Relational psychoanalysis is a more intensive form of relational psychodynamic psychotherapy. It includes increased session frequency to three or more times per week. There is a greater focus on the transference-countertransference relationship that develops between us. And there is a greater focus on unconscious fantasy and dreams. It can include use of the couch. Relational psychoanalysis can be especially beneficial for survivors of childhood traumatic abuse.
Why increased session frequency?
The stories that are deeply embedded in your unconscious mind and bodily experiences, especially in the case of traumatic abuse, can be painful, frightening, and at times overwhelming to bring into awareness. Meeting more frequently helps to build the strength of our therapeutic connection allowing you to go to vulnerable emotional places that might be hard to access meeting once or twice per week. It also allows the time and space of the therapy relationship to provide containment. It is a balance between keeping unconscious processes alive enough for the necessary work while protecting against too much intrusion into your daily life.
What is the transference-countertransference relationship?
It is the part of our relationship that is the living experience of the wishes, fears, and vexing patterns of relating that you are trying to understand and to transform. It is also the place where experiences that are vague and haunting can take shape and be named and understood. Think of transference as the way your mind reveals what you don’t have the words to express. The countertransference is my effort to emotionally resonate with you. I’ll help you learn to observe along with me the thoughts, feelings, bodily experiences, images, fantasies, and memories that reveal themselves within this aspect of our interactions.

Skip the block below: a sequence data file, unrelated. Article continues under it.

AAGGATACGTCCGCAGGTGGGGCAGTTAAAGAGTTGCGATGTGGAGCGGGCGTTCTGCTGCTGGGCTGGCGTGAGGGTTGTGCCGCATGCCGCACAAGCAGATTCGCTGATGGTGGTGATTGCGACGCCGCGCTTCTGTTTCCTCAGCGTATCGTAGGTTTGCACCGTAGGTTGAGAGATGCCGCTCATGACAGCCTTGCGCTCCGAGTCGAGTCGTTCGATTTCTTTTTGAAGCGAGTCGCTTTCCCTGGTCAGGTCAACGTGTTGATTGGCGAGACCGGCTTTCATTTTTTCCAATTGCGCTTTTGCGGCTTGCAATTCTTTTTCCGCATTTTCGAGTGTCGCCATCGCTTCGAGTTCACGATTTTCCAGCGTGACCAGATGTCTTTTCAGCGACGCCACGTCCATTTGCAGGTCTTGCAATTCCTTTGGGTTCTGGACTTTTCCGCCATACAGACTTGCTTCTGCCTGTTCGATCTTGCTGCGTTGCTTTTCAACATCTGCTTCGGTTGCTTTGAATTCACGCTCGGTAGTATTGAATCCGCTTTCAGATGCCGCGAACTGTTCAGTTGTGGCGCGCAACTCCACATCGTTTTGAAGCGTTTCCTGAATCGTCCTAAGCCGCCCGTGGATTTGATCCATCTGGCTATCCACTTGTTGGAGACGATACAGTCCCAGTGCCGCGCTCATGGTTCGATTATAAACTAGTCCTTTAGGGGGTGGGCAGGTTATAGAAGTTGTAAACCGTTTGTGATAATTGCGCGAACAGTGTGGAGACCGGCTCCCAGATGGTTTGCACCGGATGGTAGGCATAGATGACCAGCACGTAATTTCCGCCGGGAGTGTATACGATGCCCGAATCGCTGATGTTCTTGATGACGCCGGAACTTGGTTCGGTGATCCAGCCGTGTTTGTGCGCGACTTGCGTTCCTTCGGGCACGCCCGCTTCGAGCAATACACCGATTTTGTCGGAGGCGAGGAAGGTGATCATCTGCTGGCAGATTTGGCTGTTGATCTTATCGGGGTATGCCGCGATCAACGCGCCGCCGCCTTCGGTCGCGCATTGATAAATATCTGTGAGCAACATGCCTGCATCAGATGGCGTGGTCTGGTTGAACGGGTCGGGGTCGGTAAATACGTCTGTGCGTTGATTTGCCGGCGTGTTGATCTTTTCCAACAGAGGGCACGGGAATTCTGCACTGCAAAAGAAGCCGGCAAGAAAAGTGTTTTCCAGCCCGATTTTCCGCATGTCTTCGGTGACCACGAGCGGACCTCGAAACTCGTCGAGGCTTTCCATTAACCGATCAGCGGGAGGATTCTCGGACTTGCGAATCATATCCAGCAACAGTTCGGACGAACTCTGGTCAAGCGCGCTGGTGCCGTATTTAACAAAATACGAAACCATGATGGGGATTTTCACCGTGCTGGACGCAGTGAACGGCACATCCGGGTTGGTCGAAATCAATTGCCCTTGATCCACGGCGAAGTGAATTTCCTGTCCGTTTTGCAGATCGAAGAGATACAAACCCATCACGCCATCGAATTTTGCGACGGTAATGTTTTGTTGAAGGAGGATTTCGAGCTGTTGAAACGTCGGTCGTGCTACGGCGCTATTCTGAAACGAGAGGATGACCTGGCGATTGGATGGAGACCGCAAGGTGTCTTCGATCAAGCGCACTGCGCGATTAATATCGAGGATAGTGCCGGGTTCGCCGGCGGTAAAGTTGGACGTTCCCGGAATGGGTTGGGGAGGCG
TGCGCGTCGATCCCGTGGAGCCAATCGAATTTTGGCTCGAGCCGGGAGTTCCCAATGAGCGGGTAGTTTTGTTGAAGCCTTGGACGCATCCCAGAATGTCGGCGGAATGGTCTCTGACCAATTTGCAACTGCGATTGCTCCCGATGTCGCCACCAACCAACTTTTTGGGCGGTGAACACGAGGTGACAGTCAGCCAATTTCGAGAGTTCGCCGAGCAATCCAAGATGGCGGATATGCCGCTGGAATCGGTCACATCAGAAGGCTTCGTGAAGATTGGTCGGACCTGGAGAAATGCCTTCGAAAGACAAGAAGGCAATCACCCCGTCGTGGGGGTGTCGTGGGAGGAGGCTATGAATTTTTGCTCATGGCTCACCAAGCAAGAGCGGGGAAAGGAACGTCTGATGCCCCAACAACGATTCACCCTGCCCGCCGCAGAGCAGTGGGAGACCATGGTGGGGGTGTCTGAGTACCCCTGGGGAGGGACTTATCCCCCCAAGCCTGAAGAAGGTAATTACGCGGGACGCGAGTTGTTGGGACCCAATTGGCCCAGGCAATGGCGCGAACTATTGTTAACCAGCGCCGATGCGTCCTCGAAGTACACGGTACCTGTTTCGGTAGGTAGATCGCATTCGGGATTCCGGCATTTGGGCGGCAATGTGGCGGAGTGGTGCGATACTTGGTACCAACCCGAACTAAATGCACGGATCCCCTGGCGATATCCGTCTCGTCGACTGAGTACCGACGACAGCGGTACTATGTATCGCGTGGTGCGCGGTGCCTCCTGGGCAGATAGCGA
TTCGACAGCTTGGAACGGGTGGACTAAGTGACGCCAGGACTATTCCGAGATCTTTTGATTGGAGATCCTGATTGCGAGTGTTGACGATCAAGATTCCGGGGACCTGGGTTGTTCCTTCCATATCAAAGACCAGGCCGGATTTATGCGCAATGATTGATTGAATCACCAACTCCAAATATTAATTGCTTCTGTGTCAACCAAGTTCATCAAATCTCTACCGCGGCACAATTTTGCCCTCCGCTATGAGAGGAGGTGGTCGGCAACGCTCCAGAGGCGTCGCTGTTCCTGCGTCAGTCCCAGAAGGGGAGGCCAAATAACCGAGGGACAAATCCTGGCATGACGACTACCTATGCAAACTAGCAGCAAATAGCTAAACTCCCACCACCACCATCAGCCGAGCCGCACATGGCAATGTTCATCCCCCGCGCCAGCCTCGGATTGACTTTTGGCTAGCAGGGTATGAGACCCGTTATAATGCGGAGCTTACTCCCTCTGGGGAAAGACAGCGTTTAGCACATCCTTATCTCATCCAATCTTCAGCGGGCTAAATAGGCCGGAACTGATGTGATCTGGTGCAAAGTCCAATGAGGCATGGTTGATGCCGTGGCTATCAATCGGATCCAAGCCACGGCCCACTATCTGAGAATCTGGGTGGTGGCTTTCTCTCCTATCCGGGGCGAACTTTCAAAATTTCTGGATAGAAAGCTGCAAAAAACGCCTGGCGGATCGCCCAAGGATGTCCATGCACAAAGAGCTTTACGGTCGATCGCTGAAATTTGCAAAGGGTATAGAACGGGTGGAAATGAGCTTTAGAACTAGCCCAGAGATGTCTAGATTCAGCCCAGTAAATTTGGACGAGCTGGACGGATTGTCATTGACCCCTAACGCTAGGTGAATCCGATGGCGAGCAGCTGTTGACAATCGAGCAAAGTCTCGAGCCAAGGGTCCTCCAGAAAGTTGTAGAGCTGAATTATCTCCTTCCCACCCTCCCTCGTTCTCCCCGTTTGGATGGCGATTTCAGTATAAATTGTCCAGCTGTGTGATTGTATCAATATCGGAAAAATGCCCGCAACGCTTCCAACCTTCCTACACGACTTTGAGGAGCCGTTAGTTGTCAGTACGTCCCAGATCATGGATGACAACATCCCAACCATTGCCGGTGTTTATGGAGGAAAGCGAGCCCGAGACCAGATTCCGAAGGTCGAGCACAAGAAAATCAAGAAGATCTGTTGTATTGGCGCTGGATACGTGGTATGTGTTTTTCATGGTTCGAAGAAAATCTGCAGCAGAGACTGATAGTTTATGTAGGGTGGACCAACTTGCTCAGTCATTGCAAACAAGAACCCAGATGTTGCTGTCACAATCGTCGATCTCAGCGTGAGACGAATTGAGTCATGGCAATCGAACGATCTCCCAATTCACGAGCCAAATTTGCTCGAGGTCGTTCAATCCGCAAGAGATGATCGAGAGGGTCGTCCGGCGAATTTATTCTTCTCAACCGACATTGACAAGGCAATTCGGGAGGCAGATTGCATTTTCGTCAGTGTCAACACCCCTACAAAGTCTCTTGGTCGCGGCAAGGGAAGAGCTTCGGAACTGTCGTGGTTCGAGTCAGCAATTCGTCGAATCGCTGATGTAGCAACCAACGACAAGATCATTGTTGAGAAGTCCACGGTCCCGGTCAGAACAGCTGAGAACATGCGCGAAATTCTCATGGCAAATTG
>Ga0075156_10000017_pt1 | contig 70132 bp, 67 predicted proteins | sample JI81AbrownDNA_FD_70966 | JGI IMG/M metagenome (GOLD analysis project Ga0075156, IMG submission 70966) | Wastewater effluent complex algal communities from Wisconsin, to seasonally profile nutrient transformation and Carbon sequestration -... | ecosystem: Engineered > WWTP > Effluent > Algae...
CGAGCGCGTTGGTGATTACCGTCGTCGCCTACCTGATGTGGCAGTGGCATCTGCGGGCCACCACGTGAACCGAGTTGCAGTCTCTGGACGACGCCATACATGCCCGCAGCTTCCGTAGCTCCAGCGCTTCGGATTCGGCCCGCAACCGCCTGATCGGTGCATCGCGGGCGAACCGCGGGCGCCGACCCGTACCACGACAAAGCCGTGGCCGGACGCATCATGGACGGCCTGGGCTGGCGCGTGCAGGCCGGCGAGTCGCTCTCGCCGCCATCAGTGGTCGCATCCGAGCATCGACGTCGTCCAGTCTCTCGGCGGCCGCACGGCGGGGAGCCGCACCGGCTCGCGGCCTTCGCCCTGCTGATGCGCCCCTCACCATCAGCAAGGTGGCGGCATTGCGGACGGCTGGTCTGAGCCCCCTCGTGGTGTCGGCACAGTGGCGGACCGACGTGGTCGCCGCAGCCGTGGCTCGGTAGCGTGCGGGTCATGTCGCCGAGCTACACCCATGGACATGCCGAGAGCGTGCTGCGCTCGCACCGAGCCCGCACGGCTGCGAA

Unconscious fantasy and dreams
Fantasy takes different forms and has different purposes in our minds. There are fantasies about the way we wish things were that we imagine consciously and often unconsciously. Fantasies can be vague and based on experiences we’ve had that were intense and confusing often from early infancy and childhood. It is like an incomplete picture or story in our mind that can feel haunting and disruptive.
Our earliest memories are processed as emotional, physical, and imagistic. From infancy and early childhood, the foundations of our sense of self and sense of attachment to others are formed. These experiences are unconscious because they become part of what feels like the unquestioned norms of our life. They are also unconscious because we actively keep painful and dangerous experiences out of our awareness. We also need fantasy as a source of inspiration and creation of new possibilities for self-expression, relating, and meaning.
You’ll find that with increased session frequency and focus on bringing the unconscious to light that you might dream more often and more vividly. Your dreams can be a great resource for deepening our understanding of your emotional struggles and of your efforts to create new experiences of healing and growth.
Psychoanalysis and the couch
The idea of psychoanalysis is to help you relax your mind enough to open the flow of your thoughts, feelings, and inner experiences. The couch can provide a comforting space where you can more fully let your guard down outside of the gaze of another person. It can be a helpful part of our work although not required. There might be times when face to face contact is more important.